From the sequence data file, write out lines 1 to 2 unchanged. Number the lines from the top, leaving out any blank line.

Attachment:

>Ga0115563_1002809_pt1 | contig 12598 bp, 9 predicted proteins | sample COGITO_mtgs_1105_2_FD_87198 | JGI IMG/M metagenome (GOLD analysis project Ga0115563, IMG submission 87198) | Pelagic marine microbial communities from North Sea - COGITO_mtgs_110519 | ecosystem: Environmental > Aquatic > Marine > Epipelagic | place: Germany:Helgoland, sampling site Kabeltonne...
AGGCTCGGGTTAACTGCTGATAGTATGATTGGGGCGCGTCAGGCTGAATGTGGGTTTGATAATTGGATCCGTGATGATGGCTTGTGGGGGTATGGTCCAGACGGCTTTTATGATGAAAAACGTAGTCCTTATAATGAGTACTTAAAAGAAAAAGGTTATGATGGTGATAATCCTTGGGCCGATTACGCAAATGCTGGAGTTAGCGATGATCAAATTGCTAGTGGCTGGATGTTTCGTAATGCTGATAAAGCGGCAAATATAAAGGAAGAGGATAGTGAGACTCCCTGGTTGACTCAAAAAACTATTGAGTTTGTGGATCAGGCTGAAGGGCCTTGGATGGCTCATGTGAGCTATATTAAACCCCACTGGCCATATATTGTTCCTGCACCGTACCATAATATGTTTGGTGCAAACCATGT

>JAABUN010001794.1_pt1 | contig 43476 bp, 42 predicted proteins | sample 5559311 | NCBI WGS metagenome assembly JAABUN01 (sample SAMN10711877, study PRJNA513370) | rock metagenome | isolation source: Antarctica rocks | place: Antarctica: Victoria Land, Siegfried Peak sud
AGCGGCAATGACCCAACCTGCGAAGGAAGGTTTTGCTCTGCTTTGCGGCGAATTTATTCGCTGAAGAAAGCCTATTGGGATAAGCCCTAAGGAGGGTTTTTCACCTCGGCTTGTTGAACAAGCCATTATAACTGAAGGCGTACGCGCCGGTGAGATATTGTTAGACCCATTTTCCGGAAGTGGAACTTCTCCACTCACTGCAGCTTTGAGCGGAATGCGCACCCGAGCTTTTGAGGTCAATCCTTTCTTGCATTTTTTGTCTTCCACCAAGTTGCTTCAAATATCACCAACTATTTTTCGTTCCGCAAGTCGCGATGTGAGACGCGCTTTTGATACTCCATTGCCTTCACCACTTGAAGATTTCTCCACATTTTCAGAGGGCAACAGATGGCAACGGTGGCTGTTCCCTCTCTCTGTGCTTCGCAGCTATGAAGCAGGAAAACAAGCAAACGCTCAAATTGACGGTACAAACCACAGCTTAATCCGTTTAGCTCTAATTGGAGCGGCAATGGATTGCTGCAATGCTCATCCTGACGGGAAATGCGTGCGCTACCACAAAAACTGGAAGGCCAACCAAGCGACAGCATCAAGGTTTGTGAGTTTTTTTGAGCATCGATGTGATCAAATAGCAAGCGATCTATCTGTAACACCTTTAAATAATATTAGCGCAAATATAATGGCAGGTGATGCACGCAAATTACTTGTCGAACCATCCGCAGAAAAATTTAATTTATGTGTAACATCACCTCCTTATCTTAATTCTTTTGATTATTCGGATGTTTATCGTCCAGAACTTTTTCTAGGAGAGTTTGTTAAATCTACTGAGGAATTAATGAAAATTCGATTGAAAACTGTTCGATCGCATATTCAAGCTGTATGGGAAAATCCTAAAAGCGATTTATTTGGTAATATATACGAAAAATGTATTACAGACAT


>Ga0115563_1002809_pt1 | contig 12598 bp, 9 predicted proteins | sample COGITO_mtgs_1105_2_FD_87198 | JGI IMG/M metagenome (GOLD analysis project Ga0115563, IMG submission 87198) | Pelagic marine microbial communities from North Sea - COGITO_mtgs_110519 | ecosystem: Environmental > Aquatic > Marine > Epipelagic | place: Germany:Helgoland, sampling site Kabeltonne...
AGGCTCGGGTTAACTGCTGATAGTATGATTGGGGCGCGTCAGGCTGAATGTGGGTTTGATAATTGGATCCGTGATGATGGCTTGTGGGGGTATGGTCCAGACGGCTTTTATGATGAAAAACGTAGTCCTTATAATGAGTACTTAAAAGAAAAAGGTTATGATGGTGATAATCCTTGGGCCGATTACGCAAATGCTGGAGTTAGCGATGATCAAATTGCTAGTGGCTGGATGTTTCGTAATGCTGATAAAGCGGCAAATATAAAGGAAGAGGATAGTGAGACTCCCTGGTTGACTCAAAAAACTATTGAGTTTGTGGATCAGGCTGAAGGGCCTTGGATGGCTCATGTGAGCTATATTAAACCCCACTGGCCATATATTGTTCCTGCACCGTACCATAATATGTTTGGTGCAAACCATGT